One of the great surprises of last year’s FrightFest was Intruders (then titled Shut In), which starred Leverage‘s Beth Riesgraf as a woman with severe agoraphobia who finds herself under attack from home invaders. One of those the titular bad guys is played by none other than Martin Starr, who is best known for his roles in comedies like Silicon Valley, Freaks And Geeks, Party Down and Knocked Up, who gives a superb performance as the ruthless Perry Cutner.
We had the chance to talk to the actor about playing a cold-blooded killer, why he prefers making low-budget movies, and how he feels about repeatedly starring in cult TV shows.
How did you come to be involved in Intruders?
I sat down with the director and the producer, who have been friends for a long time and they had swapped roles from their last movie. They just work as a team very well. I sat down with them and just talked to them about the script.
Usually there’s a seed planted for which character I should be aware of while I’m reading it, and in this case it wasn’t so specific. So I attached myself to that character as I was reading it because it was just a complete departure from any character I’d done before, so I had a conversation with them and wanted to play Perry and delve into that world, and they were really excited at that prospect, so it all worked out.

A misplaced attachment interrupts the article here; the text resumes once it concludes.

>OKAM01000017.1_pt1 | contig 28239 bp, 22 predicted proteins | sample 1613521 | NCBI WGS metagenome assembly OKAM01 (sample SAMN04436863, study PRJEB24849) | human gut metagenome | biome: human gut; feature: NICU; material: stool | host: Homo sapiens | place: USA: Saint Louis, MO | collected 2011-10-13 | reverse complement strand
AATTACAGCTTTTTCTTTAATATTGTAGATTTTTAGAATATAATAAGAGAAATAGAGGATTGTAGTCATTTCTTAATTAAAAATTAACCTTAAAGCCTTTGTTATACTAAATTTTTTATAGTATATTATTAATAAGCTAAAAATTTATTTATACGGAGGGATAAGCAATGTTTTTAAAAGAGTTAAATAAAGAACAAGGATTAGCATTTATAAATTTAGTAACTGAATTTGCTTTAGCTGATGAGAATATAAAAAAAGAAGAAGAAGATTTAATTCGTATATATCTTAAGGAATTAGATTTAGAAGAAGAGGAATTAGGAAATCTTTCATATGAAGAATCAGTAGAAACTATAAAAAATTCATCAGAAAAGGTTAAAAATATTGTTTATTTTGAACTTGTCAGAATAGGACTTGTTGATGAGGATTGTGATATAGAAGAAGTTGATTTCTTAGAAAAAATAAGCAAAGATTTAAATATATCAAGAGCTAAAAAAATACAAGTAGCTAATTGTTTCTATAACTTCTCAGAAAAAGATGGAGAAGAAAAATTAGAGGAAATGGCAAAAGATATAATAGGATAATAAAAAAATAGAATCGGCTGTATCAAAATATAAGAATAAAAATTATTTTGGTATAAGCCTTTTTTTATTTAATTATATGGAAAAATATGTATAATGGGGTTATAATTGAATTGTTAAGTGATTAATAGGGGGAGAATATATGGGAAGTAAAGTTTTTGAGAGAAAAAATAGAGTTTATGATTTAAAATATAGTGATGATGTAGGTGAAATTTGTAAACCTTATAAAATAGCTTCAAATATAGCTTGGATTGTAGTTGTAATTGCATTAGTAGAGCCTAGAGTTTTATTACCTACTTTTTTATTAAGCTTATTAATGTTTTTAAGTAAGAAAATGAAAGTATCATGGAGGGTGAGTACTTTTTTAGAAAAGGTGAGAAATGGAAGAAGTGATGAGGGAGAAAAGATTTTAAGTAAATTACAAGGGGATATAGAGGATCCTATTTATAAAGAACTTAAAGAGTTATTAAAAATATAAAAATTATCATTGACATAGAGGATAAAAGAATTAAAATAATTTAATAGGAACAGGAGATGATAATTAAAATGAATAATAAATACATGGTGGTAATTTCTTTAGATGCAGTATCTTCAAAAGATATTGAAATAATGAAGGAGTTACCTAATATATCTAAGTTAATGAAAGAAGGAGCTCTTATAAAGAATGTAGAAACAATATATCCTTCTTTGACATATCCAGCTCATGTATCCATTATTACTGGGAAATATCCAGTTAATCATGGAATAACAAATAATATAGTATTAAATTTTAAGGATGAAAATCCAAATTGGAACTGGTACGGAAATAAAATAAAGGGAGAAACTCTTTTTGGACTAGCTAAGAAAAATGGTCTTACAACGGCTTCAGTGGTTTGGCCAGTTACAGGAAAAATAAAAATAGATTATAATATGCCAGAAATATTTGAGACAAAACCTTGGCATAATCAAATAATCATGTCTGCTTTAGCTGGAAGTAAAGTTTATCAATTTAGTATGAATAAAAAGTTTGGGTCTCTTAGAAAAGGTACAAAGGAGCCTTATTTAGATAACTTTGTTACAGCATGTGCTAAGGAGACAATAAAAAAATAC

Were you deliberately looking for a departure?
I feel like that’s been my mindset for a long time. I’m fortunate to be able to continue doing this and it’s exciting to play in new areas of my brain and, in this case, emotional stability. But it’s just fun to play with a new colour palette, so to speak.
Did a part like this require more preparation? He’s a very bad man…
Yeah, I suppose it did, but I don’t know, for me it was an easy thing. I feel like we’re all…I don’t know how to put this in in the most appropriate way, I don’t want to come off like a total crazy person, but I think we’re all capable of all parts of the spectrum of humanity. I’m not a psychopath in the way that I live my life but you have thoughts that you suppress because you know that that’s not appropriate, and also you make decisions about the kind of human being you want to be on a daily and momentary basis.
So to be able to play in a world where I can act on thoughts that I wouldn’t act on normally and play in different areas of my own headspace is really fun. It’s really fun to just play around a little bit in a new mindset.